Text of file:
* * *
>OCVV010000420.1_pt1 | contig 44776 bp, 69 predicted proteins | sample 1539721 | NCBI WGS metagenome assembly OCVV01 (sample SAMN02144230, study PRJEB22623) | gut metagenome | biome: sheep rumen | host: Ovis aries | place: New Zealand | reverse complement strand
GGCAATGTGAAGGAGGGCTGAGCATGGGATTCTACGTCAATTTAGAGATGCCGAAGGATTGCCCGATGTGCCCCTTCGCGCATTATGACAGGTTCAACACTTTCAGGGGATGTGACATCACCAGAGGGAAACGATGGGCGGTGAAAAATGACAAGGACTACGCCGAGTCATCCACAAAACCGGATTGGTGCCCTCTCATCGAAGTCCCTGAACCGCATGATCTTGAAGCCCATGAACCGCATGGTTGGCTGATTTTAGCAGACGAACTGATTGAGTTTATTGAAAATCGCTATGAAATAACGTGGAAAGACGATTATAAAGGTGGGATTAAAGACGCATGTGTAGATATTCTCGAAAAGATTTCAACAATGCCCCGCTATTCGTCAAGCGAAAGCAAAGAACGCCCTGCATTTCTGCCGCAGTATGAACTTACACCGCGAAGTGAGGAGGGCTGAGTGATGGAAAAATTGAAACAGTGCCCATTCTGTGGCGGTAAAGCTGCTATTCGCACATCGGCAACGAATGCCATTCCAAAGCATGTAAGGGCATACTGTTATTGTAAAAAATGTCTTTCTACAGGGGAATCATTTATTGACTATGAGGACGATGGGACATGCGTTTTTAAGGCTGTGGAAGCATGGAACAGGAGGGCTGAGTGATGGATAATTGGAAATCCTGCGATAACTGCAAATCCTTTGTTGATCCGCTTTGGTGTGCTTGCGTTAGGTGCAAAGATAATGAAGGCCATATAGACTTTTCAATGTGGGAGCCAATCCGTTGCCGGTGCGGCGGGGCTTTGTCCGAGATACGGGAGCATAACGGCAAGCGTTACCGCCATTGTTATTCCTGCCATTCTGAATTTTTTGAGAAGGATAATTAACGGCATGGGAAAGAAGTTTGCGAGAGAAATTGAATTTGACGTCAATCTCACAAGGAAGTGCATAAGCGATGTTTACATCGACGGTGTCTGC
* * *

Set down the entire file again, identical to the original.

>OCVV010000420.1_pt1 | contig 44776 bp, 69 predicted proteins | sample 1539721 | NCBI WGS metagenome assembly OCVV01 (sample SAMN02144230, study PRJEB22623) | gut metagenome | biome: sheep rumen | host: Ovis aries | place: New Zealand | reverse complement strand
GGCAATGTGAAGGAGGGCTGAGCATGGGATTCTACGTCAATTTAGAGATGCCGAAGGATTGCCCGATGTGCCCCTTCGCGCATTATGACAGGTTCAACACTTTCAGGGGATGTGACATCACCAGAGGGAAACGATGGGCGGTGAAAAATGACAAGGACTACGCCGAGTCATCCACAAAACCGGATTGGTGCCCTCTCATCGAAGTCCCTGAACCGCATGATCTTGAAGCCCATGAACCGCATGGTTGGCTGATTTTAGCAGACGAACTGATTGAGTTTATTGAAAATCGCTATGAAATAACGTGGAAAGACGATTATAAAGGTGGGATTAAAGACGCATGTGTAGATATTCTCGAAAAGATTTCAACAATGCCCCGCTATTCGTCAAGCGAAAGCAAAGAACGCCCTGCATTTCTGCCGCAGTATGAACTTACACCGCGAAGTGAGGAGGGCTGAGTGATGGAAAAATTGAAACAGTGCCCATTCTGTGGCGGTAAAGCTGCTATTCGCACATCGGCAACGAATGCCATTCCAAAGCATGTAAGGGCATACTGTTATTGTAAAAAATGTCTTTCTACAGGGGAATCATTTATTGACTATGAGGACGATGGGACATGCGTTTTTAAGGCTGTGGAAGCATGGAACAGGAGGGCTGAGTGATGGATAATTGGAAATCCTGCGATAACTGCAAATCCTTTGTTGATCCGCTTTGGTGTGCTTGCGTTAGGTGCAAAGATAATGAAGGCCATATAGACTTTTCAATGTGGGAGCCAATCCGTTGCCGGTGCGGCGGGGCTTTGTCCGAGATACGGGAGCATAACGGCAAGCGTTACCGCCATTGTTATTCCTGCCATTCTGAATTTTTTGAGAAGGATAATTAACGGCATGGGAAAGAAGTTTGCGAGAGAAATTGAATTTGACGTCAATCTCACAAGGAAGTGCATAAGCGATGTTTACATCGACGGTGTCTGC